The first was from my Goddaughter Emily and her Wife Ashley who sent some snaps from Canada of their handsome son Oliver. We love getting to see photos of Ollie who is just the happiest little boy with a clever impish smile…can’t get enough of them. But this one was extra special.
First I have to take you back…way back…over 30 years ago… I was living with Peter Follansbee in the general store in Muddy Creek Forks, where we were studying our respective crafts. He was the more serious woodworker and I the wannabe painter but we overlapped in the chair and basket department.
Along comes a visit from Emily, a very young version of Herself, and as I had begun making children’s ladderbacks…this one had her name on it…
I just love the confidence and pride in here expression there. Such a love.
So now we fast forward to this …
And now I’m melting into a thousand puddles.
You go Ollie…I hope to show you how to make one of those chairs some day. But that bucket of crayons is also right up my alley and down my street…I can’t wait to see what you do with those !
So I’m all warm and nostalgic thinking of the journey that chair and the chairmaker has made and then I get some pics from Follansbee himself.
Here’s a sketch of my basement woodworking shop in our log cabin which I made for Peter back in ’97
Can you find the pipe ? The one on the door not on the top of the cabinet.
Yeah so he and I have differing memories, his story will appear later, but I cherished that as being one given to me by Peter and his mother Mary from his dad Mo’s collection. Peter says no, and I usually defer to his stellar skills in the memory department but I’ve held my ground long enough that he has capitulated…almost.
Long after I had made the move to fulfilling the dream of being a full time artist, our log cabin was caught in a massive flood. As we live 15 feet from the edge of a creek, it meant the entire basement was filled with water. Very little survived from that workshop but I took apart the tool chest and saved this door and carved a Mark Twain quote which was eminently applicable to Master Follansbee…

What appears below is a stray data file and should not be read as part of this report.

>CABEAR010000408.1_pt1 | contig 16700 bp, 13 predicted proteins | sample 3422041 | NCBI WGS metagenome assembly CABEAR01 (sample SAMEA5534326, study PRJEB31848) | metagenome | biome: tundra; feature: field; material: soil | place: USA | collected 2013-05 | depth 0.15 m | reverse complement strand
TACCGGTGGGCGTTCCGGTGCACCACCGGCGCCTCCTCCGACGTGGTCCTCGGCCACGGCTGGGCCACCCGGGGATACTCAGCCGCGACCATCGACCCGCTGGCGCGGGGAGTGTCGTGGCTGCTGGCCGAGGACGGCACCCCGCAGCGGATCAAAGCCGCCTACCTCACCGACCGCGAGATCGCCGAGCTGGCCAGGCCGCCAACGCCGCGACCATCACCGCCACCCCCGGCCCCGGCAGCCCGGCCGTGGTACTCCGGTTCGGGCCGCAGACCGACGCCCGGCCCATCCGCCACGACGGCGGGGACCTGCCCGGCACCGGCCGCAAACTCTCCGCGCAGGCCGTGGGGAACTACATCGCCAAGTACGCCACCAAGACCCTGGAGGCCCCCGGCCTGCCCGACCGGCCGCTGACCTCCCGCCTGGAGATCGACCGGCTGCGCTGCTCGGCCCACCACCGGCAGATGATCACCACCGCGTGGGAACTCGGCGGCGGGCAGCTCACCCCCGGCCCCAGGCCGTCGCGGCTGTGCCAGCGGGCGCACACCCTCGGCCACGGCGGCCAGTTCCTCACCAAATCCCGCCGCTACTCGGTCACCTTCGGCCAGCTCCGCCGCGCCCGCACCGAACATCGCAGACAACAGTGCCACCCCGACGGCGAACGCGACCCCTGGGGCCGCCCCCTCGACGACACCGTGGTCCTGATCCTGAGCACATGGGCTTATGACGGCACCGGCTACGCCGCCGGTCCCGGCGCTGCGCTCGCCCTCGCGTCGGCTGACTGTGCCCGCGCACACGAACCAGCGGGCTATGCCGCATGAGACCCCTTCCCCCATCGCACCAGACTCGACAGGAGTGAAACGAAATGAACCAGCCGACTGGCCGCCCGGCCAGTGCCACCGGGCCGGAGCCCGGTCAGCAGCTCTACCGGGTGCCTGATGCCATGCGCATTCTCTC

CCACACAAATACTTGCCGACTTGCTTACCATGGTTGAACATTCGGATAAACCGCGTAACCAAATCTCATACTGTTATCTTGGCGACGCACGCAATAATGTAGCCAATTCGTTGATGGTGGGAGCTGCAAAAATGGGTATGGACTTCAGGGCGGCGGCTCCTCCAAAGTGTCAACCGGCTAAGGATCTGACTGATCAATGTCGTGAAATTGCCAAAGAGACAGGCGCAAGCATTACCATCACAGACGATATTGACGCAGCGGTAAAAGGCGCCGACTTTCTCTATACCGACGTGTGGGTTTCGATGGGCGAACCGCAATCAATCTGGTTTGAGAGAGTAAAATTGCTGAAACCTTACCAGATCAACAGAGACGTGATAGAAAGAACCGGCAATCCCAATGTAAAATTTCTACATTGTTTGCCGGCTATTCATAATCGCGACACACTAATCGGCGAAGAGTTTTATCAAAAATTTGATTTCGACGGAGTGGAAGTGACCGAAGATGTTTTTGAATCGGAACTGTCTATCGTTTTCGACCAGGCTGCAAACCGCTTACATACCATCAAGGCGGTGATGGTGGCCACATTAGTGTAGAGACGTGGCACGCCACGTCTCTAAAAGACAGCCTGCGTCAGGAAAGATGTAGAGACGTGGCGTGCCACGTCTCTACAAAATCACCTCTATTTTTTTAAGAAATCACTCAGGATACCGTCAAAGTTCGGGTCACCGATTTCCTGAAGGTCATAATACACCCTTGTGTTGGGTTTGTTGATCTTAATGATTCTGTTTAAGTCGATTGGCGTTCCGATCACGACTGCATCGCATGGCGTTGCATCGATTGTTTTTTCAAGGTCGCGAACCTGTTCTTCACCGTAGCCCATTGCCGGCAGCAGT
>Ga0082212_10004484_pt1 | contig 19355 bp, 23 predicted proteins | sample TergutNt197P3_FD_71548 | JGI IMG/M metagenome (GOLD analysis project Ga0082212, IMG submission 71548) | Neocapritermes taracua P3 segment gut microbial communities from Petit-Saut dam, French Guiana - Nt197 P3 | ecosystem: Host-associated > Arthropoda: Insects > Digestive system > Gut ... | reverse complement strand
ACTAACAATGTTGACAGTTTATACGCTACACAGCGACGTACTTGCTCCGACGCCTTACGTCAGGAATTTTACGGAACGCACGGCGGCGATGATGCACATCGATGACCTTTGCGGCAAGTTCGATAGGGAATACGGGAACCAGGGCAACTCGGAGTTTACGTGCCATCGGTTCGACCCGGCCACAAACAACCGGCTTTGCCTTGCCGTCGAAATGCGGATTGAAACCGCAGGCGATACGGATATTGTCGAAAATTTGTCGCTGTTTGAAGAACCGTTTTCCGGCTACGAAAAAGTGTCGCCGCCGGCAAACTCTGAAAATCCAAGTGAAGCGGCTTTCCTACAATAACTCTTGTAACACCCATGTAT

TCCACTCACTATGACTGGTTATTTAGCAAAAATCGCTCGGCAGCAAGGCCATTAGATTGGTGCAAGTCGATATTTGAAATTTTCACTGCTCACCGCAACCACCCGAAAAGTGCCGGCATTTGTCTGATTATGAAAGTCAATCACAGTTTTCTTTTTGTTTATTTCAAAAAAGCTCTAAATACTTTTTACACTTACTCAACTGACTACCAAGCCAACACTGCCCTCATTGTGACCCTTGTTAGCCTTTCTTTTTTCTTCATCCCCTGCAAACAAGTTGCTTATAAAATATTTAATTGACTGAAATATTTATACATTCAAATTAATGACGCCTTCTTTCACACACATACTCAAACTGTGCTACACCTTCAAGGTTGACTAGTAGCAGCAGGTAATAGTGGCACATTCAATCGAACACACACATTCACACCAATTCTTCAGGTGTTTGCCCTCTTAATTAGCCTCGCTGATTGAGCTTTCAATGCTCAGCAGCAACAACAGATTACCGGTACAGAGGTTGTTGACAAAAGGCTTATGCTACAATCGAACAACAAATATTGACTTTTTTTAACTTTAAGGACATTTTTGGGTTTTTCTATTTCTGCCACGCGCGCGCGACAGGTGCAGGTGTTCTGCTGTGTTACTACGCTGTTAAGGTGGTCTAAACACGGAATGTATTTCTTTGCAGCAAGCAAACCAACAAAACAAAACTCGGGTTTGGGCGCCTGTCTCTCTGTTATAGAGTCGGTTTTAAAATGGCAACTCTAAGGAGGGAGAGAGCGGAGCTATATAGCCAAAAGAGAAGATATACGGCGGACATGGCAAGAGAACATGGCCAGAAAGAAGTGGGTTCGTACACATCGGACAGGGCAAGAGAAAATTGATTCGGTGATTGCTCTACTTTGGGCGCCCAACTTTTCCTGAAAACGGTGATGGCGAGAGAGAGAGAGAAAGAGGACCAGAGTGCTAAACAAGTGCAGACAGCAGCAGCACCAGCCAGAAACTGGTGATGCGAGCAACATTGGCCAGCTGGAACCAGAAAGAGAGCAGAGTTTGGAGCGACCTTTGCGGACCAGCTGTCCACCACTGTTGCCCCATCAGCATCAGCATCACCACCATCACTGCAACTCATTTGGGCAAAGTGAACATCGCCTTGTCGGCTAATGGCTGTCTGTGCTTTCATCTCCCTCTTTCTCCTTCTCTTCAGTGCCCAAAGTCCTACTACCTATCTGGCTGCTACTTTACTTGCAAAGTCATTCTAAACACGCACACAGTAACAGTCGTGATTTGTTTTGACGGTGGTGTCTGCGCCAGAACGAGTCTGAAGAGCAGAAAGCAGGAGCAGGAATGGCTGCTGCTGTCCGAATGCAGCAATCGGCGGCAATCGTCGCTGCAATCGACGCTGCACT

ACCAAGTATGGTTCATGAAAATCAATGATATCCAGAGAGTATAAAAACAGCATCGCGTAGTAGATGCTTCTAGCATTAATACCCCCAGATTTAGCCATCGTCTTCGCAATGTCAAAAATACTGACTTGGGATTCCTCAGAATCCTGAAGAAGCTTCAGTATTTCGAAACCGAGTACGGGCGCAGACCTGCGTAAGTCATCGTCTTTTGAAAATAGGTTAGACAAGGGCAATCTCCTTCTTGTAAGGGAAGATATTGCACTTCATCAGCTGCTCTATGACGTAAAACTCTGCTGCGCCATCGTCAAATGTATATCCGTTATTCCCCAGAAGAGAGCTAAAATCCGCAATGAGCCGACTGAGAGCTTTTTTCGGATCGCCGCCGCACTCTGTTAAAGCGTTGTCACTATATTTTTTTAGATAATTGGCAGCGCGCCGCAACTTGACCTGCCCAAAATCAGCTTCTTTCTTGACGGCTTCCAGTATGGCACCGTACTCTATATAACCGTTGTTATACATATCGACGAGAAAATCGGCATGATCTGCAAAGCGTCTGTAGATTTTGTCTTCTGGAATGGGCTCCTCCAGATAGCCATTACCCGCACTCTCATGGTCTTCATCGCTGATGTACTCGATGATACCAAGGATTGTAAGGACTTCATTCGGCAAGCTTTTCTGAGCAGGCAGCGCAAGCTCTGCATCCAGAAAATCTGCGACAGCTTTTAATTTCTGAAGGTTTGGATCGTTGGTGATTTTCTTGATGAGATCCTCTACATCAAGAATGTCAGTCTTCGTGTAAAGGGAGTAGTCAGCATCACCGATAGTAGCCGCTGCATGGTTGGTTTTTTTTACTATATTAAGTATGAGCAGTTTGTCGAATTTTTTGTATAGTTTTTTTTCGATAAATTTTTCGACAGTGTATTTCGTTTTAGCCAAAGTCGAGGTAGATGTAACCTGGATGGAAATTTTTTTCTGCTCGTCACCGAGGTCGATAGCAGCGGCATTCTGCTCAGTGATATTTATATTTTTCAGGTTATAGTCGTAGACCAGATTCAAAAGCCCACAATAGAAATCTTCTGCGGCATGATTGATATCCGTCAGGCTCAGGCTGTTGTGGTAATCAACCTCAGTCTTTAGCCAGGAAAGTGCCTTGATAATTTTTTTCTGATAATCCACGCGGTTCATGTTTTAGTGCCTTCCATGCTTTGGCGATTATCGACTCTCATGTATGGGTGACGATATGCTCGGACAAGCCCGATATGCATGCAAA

True to both our natures He took it one step further and then some…
He posted a blog that fleshes out the back story so I’ll copy it here and link it back to his website for those who want to read on.
But before I do it feels important to take stock of both of these milestones.
Reminders of that time in my life when my younger stronger body followed the whims of my woodnypmh muses are few and far between now. I made over 500 chairs. From Shaker style rockers, large and small, to dozens of children’s ladderbacks to full dining room sets of chairs complete with child sized highchairs.
It was always meant to be a way of making money so I could follow my true bliss and be an artist. Looking back, it certainly was a magical bridge. And now, I spend my days at the easel…making money so I can justify taking some time off to make spoons.
I’m content with all of it… because I learned well from the quote which was most often requested to be carved in the slats of those chairs…
“The End is Nothing, the Road is All.” Willa Cather
Now here’s Peter’s side of things…(stolen directly from his blog…)
A week or two ago I got to a project that has lingered here for ages. The small panel in this door was made by my friend Heather Neill, way back when. The Mark Twain quote she incorporated in this panel is from the Autobiography, “My mother had a great deal of trouble with me, but I think she enjoyed it.” When Heather & I met in 1982, I had just given up the notion of being a painter, and was concentrating on learning woodworking. She took up chairmaking after I showed her some of the steps involved. She probably made more chairs than me before she gave up chairmaking to concentrate on painting! https://heatherneill.com/
Hanging in my shop is a drawing Heather made for me in 1997; showing her chairmaking space when it was active. In this detail, note the cupboard door with the pipe door handle. (my camera was tilted, Heather’s chair is not squished…)